Frequently Asked Questions (FAQ) About: Living sober among friends who drink?
Living sober among friends who drink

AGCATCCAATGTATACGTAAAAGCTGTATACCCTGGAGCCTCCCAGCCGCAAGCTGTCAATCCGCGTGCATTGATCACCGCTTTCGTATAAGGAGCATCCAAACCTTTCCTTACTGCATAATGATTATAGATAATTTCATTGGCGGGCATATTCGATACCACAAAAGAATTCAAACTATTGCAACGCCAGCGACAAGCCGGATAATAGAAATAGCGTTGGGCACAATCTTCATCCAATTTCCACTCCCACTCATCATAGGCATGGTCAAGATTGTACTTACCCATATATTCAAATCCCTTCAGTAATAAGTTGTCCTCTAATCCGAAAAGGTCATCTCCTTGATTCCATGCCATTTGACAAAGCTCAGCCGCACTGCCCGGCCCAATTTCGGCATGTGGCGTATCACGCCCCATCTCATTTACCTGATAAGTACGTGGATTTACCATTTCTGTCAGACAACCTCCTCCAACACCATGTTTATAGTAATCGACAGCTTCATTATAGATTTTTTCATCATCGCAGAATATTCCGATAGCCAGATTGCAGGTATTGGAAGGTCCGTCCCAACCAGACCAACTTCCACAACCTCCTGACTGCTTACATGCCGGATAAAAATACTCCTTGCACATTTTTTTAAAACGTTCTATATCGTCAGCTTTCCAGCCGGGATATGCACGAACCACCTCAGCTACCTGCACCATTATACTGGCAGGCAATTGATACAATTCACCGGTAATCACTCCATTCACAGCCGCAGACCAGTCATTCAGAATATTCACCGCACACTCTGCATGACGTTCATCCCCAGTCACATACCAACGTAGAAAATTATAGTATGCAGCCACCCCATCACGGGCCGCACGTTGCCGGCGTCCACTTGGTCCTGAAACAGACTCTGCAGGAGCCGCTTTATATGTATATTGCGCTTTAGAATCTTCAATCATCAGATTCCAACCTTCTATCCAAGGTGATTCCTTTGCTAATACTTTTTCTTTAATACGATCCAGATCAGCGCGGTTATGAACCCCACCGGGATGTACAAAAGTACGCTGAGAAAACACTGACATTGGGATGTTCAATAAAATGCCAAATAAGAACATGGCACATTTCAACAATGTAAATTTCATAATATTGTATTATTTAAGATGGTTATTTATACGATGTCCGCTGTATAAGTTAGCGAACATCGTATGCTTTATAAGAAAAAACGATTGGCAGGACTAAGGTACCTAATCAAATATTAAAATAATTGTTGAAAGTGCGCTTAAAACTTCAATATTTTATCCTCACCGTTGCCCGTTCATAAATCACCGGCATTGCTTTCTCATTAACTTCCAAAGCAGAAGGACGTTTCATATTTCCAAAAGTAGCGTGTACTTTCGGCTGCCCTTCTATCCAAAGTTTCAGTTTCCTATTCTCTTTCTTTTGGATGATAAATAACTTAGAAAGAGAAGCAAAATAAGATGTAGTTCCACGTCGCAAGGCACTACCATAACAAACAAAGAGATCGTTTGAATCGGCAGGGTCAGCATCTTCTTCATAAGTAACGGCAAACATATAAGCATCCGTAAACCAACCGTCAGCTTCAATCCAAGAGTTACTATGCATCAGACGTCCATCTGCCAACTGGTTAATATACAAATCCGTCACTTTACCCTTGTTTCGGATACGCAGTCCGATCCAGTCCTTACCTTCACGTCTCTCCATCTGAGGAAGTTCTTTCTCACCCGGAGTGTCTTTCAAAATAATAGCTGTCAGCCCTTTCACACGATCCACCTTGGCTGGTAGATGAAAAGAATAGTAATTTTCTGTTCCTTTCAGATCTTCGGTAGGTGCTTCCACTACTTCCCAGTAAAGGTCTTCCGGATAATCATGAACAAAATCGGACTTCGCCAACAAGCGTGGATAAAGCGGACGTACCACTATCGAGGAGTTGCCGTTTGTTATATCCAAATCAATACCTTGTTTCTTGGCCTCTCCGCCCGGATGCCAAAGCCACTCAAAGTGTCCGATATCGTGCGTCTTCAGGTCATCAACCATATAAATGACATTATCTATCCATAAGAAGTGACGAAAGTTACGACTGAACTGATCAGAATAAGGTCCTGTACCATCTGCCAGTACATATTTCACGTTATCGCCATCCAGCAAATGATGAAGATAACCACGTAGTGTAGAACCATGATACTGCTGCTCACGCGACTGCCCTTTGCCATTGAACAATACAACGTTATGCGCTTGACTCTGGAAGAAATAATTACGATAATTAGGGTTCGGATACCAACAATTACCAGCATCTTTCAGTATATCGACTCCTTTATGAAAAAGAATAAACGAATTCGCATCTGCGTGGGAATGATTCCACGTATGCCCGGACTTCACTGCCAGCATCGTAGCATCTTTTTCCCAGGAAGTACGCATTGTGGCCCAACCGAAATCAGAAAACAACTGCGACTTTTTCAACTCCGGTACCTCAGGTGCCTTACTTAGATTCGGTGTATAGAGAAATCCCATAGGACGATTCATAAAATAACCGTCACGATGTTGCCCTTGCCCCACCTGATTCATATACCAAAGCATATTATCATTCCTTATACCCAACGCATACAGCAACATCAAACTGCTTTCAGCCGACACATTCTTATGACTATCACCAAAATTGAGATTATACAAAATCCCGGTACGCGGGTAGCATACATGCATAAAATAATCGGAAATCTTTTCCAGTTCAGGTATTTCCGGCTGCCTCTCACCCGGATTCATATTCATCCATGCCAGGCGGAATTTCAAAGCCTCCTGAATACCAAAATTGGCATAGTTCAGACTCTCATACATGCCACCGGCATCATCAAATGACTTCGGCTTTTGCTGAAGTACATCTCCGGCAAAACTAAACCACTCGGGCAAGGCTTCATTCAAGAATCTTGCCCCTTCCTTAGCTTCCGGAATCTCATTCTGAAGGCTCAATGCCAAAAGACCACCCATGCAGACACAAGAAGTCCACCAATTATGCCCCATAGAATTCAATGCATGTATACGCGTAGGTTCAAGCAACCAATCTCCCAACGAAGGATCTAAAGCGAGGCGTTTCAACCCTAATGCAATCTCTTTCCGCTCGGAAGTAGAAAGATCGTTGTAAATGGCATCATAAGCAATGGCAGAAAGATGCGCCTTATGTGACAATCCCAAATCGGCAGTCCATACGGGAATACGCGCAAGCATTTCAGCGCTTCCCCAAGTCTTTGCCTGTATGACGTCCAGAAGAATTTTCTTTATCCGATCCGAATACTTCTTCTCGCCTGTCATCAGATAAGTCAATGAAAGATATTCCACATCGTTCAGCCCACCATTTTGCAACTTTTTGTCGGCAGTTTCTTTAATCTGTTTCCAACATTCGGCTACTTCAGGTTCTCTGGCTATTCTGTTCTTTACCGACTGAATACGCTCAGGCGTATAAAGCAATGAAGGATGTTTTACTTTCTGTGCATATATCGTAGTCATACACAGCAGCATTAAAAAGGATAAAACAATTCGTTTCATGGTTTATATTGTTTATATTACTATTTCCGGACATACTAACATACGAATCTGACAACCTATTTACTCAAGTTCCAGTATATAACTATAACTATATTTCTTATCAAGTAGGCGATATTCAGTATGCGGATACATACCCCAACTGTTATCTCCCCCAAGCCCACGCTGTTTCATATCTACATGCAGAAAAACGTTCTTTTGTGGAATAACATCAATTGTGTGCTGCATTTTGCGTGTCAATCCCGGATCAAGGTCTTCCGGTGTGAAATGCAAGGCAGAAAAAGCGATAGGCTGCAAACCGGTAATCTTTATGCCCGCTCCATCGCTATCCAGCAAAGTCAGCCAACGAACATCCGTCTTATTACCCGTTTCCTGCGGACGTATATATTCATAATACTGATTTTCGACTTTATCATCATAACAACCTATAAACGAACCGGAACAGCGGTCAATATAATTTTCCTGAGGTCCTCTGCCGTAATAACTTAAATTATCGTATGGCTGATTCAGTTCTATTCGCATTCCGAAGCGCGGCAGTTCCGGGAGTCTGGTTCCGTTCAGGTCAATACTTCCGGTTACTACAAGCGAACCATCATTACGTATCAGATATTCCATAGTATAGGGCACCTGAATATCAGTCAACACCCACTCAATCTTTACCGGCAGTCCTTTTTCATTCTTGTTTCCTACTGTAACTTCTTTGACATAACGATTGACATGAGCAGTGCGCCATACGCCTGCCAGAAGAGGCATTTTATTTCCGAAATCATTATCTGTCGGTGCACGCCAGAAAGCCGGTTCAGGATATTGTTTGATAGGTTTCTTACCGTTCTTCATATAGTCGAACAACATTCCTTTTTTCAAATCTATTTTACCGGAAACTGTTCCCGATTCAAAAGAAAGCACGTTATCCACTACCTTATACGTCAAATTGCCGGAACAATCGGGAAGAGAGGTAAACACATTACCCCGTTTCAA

Living sober among friends who drink is a difficult feat. Many of my close friends have tried to kick the bottle for many years and most just cannot do it. After all, we’re all very close and sharing our lives with others really does mean something to us. The disease of alcoholism runs in our family trees and we’ve all been stricken by an alcoholic problem at one time or another. I was an alcoholic before I had my kids, but I didn’t know until much later that I had my first child with alcohol and he has now had four children. Our relationship is fine, but we don’t visit each other very often anymore because there’s this deadly friendship between us. In the past couple of years, as we’ve become more successful and our society has become more tolerant of addicts, we’ve had to allow our children to live amongst us and we’ve had to give them the benefits of being around those who are heavy drinkers. Living sober among friends who drink and being friendly to them will not make you look like an idiot. I can understand how desperate your feelings might be when you’re living among friends who drink, especially if you haven’t got any friends who drink. You don’t have to buy into the bad reputation of the alcoholics and what they’re going through. Their daily lives will probably mean a lot to you. They can show you how little you really know about their lives. They’re trying to be happy and productive in spite of drinking all the time. It can be tough having to live a life half way between a drinker and a non-drinker, but it has to be done. What most people do not understand is that some of the best friends they’ve ever had could drink. The great ones have always known how to be honest with one another, how to be good friends and how to provide unconditional love. The alcoholics never think about being friends with anyone who drinks. They don’t think about giving love and care. They’ve learned that the only thing they can do is try to solve their problems. They’re not good friends because they have anything to offer to each other. It’s because they’re good friends because they’re friends. If you see a man who talks openly about his past and lives according to a pattern that closely resembles yours, chances are that he’s your friend. I never heard of an alcoholic telling his friends he was quitting because he was going to die from alcoholism. He may not actually be dead yet, but he certainly isn’t happy. He’ll still have the same friends. If your friends were drinking before they met you, they’re just as likely to talk about how it turned out when they actually met you. They might say, “This guy is so nice, and he also happens to be a great alcoholic.” When your friends sober up, they’ll be the most important people in your life. They’ll be the ones who help you see that there’s more to life than beer.